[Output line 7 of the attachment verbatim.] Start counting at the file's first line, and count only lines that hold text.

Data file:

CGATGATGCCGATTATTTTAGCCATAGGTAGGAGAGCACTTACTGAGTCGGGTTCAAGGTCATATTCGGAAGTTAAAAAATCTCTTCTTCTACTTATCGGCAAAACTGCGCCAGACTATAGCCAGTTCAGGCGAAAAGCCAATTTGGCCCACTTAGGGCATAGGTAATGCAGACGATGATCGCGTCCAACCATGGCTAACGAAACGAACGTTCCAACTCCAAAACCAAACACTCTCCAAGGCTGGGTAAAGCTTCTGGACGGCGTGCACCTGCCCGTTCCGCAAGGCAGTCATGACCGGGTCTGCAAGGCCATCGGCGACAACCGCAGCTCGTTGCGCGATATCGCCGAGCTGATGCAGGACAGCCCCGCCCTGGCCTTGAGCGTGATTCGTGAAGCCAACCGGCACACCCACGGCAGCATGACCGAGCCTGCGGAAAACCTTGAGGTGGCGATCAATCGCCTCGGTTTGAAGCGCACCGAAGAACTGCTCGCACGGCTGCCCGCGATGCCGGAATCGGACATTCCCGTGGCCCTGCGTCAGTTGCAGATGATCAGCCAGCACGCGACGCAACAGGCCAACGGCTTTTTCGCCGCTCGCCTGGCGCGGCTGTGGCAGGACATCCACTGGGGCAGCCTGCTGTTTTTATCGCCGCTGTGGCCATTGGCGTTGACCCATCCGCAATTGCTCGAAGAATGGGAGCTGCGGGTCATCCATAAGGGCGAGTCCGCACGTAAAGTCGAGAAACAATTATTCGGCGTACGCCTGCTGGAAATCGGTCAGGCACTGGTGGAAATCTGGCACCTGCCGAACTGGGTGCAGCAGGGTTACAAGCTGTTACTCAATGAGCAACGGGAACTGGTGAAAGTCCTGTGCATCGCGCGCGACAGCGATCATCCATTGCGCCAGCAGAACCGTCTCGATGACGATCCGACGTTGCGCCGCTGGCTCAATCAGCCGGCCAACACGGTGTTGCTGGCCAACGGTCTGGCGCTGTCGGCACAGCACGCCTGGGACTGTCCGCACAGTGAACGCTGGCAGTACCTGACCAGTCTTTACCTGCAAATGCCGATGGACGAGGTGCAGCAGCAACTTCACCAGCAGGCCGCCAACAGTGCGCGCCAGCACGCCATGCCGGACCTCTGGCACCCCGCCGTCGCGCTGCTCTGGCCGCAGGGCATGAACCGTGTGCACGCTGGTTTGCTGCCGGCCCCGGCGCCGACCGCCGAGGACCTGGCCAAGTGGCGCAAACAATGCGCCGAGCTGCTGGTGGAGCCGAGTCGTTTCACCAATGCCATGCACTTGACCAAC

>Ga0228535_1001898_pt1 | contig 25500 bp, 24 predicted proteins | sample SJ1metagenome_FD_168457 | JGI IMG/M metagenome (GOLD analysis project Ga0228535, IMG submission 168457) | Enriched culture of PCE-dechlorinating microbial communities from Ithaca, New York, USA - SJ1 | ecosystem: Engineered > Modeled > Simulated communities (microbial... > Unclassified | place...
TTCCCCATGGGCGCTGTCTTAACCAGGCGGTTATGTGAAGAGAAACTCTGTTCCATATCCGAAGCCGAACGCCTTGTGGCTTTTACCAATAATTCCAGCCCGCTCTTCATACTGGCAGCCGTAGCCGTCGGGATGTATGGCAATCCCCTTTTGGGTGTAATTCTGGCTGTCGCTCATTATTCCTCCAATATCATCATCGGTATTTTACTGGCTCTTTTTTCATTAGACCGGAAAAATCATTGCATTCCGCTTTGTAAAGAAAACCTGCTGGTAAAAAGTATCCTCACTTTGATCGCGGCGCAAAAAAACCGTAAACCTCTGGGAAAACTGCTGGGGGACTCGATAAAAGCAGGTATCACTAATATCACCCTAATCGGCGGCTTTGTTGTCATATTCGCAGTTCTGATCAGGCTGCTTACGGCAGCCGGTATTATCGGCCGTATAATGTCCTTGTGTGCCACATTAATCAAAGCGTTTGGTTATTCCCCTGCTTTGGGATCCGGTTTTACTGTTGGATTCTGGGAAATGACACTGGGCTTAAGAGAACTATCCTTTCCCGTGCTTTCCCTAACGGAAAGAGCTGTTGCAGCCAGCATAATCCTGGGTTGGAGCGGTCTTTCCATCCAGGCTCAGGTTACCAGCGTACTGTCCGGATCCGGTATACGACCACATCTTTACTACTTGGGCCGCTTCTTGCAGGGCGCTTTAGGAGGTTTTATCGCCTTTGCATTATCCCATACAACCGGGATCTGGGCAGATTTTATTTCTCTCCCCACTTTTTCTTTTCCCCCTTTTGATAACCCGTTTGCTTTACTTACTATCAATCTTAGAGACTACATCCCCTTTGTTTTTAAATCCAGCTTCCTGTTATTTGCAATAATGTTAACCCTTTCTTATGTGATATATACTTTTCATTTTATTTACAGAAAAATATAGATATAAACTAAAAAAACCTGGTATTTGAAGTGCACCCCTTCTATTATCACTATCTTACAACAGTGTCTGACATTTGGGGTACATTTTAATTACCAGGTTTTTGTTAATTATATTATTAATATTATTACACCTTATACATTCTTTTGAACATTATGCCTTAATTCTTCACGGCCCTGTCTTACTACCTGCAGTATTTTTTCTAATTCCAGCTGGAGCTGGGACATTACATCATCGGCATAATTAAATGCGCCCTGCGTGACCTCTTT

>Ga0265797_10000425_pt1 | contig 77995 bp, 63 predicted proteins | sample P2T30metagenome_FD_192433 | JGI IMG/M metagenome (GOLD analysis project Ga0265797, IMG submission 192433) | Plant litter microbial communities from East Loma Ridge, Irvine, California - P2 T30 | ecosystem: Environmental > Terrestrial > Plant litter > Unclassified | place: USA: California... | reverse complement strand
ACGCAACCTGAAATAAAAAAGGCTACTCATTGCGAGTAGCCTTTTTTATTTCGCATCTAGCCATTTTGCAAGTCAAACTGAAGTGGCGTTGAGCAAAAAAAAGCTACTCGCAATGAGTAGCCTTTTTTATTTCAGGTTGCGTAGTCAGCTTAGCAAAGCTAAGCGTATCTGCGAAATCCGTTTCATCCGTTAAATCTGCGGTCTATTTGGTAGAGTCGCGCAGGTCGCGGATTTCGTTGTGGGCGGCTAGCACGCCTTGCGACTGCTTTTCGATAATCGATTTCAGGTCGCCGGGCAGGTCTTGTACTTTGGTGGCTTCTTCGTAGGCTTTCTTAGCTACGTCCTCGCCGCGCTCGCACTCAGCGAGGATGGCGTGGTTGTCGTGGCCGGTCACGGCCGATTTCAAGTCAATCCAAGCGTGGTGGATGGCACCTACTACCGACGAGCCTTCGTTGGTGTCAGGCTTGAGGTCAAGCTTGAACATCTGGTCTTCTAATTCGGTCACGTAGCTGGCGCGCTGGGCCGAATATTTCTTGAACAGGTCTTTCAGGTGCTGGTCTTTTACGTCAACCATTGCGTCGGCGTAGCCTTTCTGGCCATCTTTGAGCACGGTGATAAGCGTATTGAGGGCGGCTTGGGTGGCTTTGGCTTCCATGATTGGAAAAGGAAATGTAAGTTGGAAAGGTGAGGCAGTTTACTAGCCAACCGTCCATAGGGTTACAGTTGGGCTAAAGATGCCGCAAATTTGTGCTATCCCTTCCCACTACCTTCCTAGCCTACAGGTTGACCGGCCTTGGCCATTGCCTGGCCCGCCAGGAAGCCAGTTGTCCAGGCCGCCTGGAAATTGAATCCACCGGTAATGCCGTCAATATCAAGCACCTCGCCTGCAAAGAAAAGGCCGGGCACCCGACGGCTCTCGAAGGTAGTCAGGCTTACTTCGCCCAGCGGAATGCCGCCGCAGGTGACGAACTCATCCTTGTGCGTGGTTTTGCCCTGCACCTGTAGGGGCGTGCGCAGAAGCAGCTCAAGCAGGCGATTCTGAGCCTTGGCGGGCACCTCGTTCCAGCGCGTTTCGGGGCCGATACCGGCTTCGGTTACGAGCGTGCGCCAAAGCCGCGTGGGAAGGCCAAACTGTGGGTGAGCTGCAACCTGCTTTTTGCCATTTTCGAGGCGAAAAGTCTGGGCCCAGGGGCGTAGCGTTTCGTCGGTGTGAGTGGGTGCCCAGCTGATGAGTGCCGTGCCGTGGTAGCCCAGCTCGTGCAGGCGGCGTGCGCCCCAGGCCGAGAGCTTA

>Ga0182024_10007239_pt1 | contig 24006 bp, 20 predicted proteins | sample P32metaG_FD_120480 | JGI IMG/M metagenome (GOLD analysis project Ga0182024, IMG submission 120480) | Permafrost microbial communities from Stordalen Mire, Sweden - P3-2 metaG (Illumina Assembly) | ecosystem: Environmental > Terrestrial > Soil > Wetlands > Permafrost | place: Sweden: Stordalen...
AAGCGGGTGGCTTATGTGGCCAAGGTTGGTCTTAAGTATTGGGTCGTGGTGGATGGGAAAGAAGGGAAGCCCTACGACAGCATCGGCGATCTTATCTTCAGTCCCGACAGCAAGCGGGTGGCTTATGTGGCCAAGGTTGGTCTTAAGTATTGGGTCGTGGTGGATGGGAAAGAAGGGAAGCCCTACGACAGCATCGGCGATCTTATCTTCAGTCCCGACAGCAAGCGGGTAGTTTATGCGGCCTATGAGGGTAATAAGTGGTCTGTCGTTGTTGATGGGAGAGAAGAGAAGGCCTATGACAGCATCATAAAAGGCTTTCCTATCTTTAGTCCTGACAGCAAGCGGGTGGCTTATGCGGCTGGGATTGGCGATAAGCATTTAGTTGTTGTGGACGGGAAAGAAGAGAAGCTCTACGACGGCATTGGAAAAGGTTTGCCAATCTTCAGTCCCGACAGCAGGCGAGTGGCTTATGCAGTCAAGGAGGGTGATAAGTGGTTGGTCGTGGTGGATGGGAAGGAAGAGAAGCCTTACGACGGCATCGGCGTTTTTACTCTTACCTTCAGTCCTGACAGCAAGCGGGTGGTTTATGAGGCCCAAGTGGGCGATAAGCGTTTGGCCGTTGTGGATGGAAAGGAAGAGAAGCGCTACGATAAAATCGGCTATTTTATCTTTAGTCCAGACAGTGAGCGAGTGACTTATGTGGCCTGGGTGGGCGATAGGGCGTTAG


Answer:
AAGCGGGTGGCTTATGTGGCCAAGGTTGGTCTTAAGTATTGGGTCGTGGTGGATGGGAAAGAAGGGAAGCCCTACGACAGCATCGGCGATCTTATCTTCAGTCCCGACAGCAAGCGGGTGGCTTATGTGGCCAAGGTTGGTCTTAAGTATTGGGTCGTGGTGGATGGGAAAGAAGGGAAGCCCTACGACAGCATCGGCGATCTTATCTTCAGTCCCGACAGCAAGCGGGTAGTTTATGCGGCCTATGAGGGTAATAAGTGGTCTGTCGTTGTTGATGGGAGAGAAGAGAAGGCCTATGACAGCATCATAAAAGGCTTTCCTATCTTTAGTCCTGACAGCAAGCGGGTGGCTTATGCGGCTGGGATTGGCGATAAGCATTTAGTTGTTGTGGACGGGAAAGAAGAGAAGCTCTACGACGGCATTGGAAAAGGTTTGCCAATCTTCAGTCCCGACAGCAGGCGAGTGGCTTATGCAGTCAAGGAGGGTGATAAGTGGTTGGTCGTGGTGGATGGGAAGGAAGAGAAGCCTTACGACGGCATCGGCGTTTTTACTCTTACCTTCAGTCCTGACAGCAAGCGGGTGGTTTATGAGGCCCAAGTGGGCGATAAGCGTTTGGCCGTTGTGGATGGAAAGGAAGAGAAGCGCTACGATAAAATCGGCTATTTTATCTTTAGTCCAGACAGTGAGCGAGTGACTTATGTGGCCTGGGTGGGCGATAGGGCGTTAG